Rock home in doubt

Hanging Rock Cricket Club's under 11s and supporters are pictured after an intra-club match in December 2021.

Hanging Rock Cricket Club may be forced to move from its long-held home at Hanging Rock Reserve if a draft masterplan released by the state government is implemented.

Under the plan, released last week and now open for community consultation, the cricket, petanque and tennis clubs will be moved offsite to enable the relocation of picnicking and parking areas, however, Hanging Rock racetrack will remain in use.

Hanging Rock Cricket Club vice-president Stephen Mitchell said the club was devastated by the proposal.

“The Draft Hanging Rock Masterplan wipes Hanging Rock Cricket Club out of existence in favour of vastly increased carparking space, more tourist dollars and, of course, concerts where up to 15,000 people can attend,” Mr Mitchell said.

“None of these seem to conflict with environmental or cultural values of the precinct … but the community and kids playing sport does!

“Horse racing gets a free pass, with guaranteed support for racing relying on its historical relationship with Hanging Rock.

“Cricket is currently contained within the racing club’s footprint and has just as long a history at Hanging Rock, with accounts of games played there as early as the mid-1800s.”

The masterplan states its aim is to help protect the location’s natural and cultural assets, and provide engaging visitor experiences to support a sustainable tourism industry and the broader regional economy.

It recommends significant changes to the built environment of the reserve including moving the entry from South Rock Road to Straws Lane where a new eastern arrival precinct will be developed to include a relocated cafe and discovery centre and construction of a permanent car park.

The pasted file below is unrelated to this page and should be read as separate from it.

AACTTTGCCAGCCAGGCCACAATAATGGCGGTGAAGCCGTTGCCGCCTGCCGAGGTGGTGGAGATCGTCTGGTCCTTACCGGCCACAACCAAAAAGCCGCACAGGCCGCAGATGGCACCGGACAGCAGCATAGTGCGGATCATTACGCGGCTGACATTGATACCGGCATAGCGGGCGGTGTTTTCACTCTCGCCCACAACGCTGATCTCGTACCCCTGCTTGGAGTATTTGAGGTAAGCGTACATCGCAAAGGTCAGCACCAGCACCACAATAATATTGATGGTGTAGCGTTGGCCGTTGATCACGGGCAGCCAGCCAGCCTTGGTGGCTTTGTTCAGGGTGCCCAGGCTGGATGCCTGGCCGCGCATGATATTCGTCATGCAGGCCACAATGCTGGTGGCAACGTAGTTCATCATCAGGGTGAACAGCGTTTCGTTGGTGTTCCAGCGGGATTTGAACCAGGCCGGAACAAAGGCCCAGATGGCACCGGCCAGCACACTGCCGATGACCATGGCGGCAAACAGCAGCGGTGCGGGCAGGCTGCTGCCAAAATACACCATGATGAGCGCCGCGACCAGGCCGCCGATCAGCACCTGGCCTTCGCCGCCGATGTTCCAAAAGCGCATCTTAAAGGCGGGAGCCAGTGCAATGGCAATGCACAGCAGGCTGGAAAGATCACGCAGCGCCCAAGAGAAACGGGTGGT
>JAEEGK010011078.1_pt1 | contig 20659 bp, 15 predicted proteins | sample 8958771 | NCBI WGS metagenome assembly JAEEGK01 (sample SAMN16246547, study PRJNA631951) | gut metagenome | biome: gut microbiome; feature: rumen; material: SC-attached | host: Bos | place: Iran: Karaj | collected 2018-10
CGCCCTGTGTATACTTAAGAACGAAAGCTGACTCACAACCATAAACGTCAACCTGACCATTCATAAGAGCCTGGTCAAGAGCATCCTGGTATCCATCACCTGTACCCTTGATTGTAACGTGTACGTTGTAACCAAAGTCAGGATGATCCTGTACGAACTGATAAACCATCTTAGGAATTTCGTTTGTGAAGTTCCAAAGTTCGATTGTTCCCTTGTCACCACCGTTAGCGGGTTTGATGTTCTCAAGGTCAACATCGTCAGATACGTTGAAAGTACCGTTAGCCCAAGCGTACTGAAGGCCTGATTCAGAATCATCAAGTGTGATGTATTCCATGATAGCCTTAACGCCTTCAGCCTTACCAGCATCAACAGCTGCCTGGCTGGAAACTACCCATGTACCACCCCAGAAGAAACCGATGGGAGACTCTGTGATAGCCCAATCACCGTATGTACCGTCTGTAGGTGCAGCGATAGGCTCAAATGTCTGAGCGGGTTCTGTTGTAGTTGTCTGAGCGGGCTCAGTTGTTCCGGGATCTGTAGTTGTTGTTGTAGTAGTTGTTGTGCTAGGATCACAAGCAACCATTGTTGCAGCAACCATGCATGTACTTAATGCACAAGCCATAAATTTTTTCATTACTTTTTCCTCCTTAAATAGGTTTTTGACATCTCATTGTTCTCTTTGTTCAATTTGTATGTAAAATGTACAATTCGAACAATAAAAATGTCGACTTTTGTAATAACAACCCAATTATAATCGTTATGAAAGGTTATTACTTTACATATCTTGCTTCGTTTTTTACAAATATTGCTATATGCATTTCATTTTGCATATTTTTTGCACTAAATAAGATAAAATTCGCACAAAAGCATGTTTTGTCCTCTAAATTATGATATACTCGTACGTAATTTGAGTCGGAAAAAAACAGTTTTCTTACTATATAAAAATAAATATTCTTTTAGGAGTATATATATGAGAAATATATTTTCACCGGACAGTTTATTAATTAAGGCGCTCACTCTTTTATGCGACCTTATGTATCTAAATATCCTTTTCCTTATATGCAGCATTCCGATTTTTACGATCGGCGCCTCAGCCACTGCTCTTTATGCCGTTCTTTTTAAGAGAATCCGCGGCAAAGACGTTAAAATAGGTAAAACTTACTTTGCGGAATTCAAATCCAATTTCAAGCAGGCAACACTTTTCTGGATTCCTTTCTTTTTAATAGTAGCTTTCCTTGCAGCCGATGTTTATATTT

Mr Mitchell said the club and the community were supportive of environmental and Indigenous cultural heritage priorities being elevated but believed it was clear that tourism was the highest priority.

“We think this is far more heading towards maximising tourism dollars at the exclusion of the community that has been involved in the custodianship of Hanging Rock for years and years and years,” he said.

Hanging Rock Action Group spokesperson Luke Spielvogel said HRAG also held some concerns about the draft plan.

“The concerns at first look is the East Paddock (where much of the new built environment will be constructed) is still owned by Macedon Ranges Shire Council, after years of back and forth with the state government, so it seems we might be putting the cart before the horse,” Mr Spielvogel said.

“It may seem more palatable than a conference centre (as was proposed by the local council in 2013 before community backlash halted the plan) but at the end of the day we’re talking about the built environment in the East Paddock, proposed with consultation only once the plans have already been made.”


Consultation is open until Monday, February 28. To view the draft plan visit:

People can participate online by filling in a survey, by providing a submission, or attending a community information sessions scheduled for the following –

Pop-up stall at Hanging Rock Race Day on January 26 from 11am-1pm.
Pop-up stall Woodend Farmers Market on February 5 from 9am-1pm.
Drop-in information sessions at the Woodend Library Meeting Hall on Wednesday February 9 from 3pm-5.30pm and Tuesday February 15 from 7pm-8.30pm.

The final Hanging Rock Precinct Master Plan is expected to be completed in June.